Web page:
15 1.5.3 Structure of the Report The findings from the Acas homeworking study are presented in the following chapters. In Chapter 2, we focus on the links between homeworking and employees job related attitudes and behaviours such as engagement, satisfaction and both individual and team performance. In addition, we examine the relationships between employees and their co-workers, and between employees and their organisation. Links between homeworking, social isolation and employee wellbeing are also included in this chapter. Chapter 3 examines homeworking from the management perspective. We focus on four key aspects of managing homeworkers: trust, performance management, communications, and training. Since technology can play such an important role in helping to achieve a successful homeworking experience for both the employee and the organisation, we dedicate Chapter 4 to various technology issues related to homeworking. In Chapter 5, we analyse the links between homeworking and attitudes toward career progression. Given that the use of homeworking may alter how employees experience their work-life balance, we explore work-life balance and work-life boundary management issues in Chapter 6. We conclude with a summary of the findings of the Acas Homeworking Study in Chapter 7. 13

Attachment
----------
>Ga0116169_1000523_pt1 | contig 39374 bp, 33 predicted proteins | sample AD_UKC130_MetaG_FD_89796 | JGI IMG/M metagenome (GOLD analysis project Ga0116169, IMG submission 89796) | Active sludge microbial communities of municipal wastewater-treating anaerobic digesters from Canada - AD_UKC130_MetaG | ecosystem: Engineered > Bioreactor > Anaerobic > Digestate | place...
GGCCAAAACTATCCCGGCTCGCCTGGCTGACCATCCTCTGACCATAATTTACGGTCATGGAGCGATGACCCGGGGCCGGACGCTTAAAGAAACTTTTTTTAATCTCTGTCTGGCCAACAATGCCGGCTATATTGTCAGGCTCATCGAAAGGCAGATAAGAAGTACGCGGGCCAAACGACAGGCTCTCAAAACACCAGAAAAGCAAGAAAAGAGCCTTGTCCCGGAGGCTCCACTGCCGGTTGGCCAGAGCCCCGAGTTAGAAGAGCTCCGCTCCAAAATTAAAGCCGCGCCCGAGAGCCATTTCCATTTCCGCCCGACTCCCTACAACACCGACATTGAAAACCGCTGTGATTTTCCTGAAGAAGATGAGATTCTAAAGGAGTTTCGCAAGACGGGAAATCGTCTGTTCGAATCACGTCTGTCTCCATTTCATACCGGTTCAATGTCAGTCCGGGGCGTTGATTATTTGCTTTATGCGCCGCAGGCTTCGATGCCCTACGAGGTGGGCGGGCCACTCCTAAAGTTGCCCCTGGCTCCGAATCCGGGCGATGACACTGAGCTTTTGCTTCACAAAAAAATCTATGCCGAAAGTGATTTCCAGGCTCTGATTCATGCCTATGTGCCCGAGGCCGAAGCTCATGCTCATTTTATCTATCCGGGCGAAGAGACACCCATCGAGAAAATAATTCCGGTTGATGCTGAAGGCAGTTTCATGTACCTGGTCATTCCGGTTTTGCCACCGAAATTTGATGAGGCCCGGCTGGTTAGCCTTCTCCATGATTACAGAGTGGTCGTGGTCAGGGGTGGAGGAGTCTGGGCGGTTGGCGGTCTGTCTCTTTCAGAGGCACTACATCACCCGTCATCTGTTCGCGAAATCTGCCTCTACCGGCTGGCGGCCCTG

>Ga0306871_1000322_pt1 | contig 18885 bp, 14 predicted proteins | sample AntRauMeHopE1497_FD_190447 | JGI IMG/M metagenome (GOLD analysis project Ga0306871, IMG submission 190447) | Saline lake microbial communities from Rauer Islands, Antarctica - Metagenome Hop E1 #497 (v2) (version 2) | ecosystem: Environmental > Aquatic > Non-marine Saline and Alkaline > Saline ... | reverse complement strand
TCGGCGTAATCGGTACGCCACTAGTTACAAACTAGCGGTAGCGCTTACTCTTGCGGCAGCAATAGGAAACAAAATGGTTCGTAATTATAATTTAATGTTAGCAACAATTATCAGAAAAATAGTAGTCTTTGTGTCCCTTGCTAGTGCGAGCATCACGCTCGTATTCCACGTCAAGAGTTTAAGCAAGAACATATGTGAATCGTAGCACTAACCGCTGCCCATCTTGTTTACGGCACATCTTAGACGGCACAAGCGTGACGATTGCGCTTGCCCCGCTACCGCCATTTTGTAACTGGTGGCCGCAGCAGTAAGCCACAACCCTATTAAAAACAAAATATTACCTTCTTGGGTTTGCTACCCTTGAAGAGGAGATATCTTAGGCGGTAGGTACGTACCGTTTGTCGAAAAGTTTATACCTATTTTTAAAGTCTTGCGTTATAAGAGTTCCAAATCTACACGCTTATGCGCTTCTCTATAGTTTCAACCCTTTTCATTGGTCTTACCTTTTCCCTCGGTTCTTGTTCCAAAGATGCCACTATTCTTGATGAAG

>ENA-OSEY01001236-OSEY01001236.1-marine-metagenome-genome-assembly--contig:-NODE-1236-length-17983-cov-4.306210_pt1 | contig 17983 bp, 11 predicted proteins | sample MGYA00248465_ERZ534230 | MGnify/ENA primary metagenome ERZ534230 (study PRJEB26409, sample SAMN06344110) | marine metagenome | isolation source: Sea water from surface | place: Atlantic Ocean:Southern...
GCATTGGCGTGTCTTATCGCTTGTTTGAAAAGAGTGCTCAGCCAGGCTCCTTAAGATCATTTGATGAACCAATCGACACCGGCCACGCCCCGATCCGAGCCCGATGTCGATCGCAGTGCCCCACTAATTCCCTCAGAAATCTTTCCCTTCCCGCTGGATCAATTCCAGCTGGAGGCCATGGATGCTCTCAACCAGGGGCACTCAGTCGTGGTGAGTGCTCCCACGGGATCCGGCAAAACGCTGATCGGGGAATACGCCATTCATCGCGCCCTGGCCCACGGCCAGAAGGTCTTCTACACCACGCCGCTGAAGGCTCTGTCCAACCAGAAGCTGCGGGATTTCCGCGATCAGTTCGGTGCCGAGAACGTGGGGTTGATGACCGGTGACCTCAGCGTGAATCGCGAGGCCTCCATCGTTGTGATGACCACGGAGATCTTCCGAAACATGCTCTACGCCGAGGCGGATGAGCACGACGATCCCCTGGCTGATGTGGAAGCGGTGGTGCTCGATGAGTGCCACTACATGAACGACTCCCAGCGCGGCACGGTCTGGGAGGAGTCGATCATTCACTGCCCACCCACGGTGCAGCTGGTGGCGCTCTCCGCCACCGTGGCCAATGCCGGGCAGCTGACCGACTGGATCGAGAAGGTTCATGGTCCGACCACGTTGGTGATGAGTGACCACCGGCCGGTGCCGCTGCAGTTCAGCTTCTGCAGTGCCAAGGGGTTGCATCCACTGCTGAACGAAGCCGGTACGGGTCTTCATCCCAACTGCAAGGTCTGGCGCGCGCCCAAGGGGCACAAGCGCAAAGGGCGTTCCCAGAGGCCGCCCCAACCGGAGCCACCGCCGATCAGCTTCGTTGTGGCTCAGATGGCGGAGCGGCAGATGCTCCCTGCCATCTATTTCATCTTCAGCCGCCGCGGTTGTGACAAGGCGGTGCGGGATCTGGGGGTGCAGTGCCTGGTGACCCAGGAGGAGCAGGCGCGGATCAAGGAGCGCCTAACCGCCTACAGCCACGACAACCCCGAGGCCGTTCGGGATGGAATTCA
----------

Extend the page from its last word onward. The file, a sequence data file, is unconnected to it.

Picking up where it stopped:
16 2. LINKS BETWEEN HOMEWORKING AND PERFORMANCE, ATTITUDES, RELATIONSHIPS AND WELLBEING The continued rise in the number of homeworkers in the UK increases the importance of looking at the way in which homeworking impacts both organisations and individuals. Commonly held outcomes associated with homeworking include improved performance (individual and team), improved job attitudes, such as satisfaction, employee engagement and commitment, changes to employee relationships and positive and negative impact on well-being. The following sections examine recent published research on these outcomes as well as the findings from Acas Homeworking Study. 2.1 PERFORMANCE Individual performance Homeworking is often associated with increased productivity xiv in both academic and practitioner literature. For example, in a study of IBM s alternative workplace programme, 87% of employees in the programme reported that they believe their productivity and effectiveness have increased significantly since they began to work from home. Similarly, in a UK study of homeworkers, 75% of those interviewed declared themselves to be more or much more effective when working at home than when working in the office. xv However, some researchers have questioned the relationship between homeworking and productivity, pointing out that many accounts are based on self-reported data and that because most homeworkers volunteer to work at home, they may be biased toward claiming success. xvi These concerns can be largely refuted by a considerable amount of data showing that homeworking is linked to increases not only in self-reported productivity, but also in supervisor-rated performance xvii. For instance, a longitudinal study of call centre workers in the USA found that over a five-year period, the homeworkers productivity increased by 154%, whereas the officebased staff s productivity fell by 13%. xviii There are mainly two proposed explanations for any increased productivity resulting from homeworking. One is based on the frequent finding that homeworkers put in longer hours when working at home. xix For instance, in a qualitative study of 62 homeworkers in the UK, including some from a local government agency, 48% of participants reported having increased their working hours since having changed to homeworking from an office-based working arrangement. xx This explanation was supported upon examination of Acas own homeworking workforce. In the qualitative study, several partial homeworkers and homeworkers commented on this pattern. I think I tend to spend more hours if I am working from home and I will work longer than if I am in the office and that s fine. It does give you that great flexibility to be able to do that. (Partial homeworker) In the quantitative survey of Acas staff, employees were asked specifically how many hours per week they typically spend working. This was compared to their contracted number of hours and the average difference for workers with different working patterns was examined. As seen in Figure 1, the data showed that homeworkers, partial homeworkers and mobile workers were significantly more likely to work in excess of their contracted hours than their office-based colleagues. 14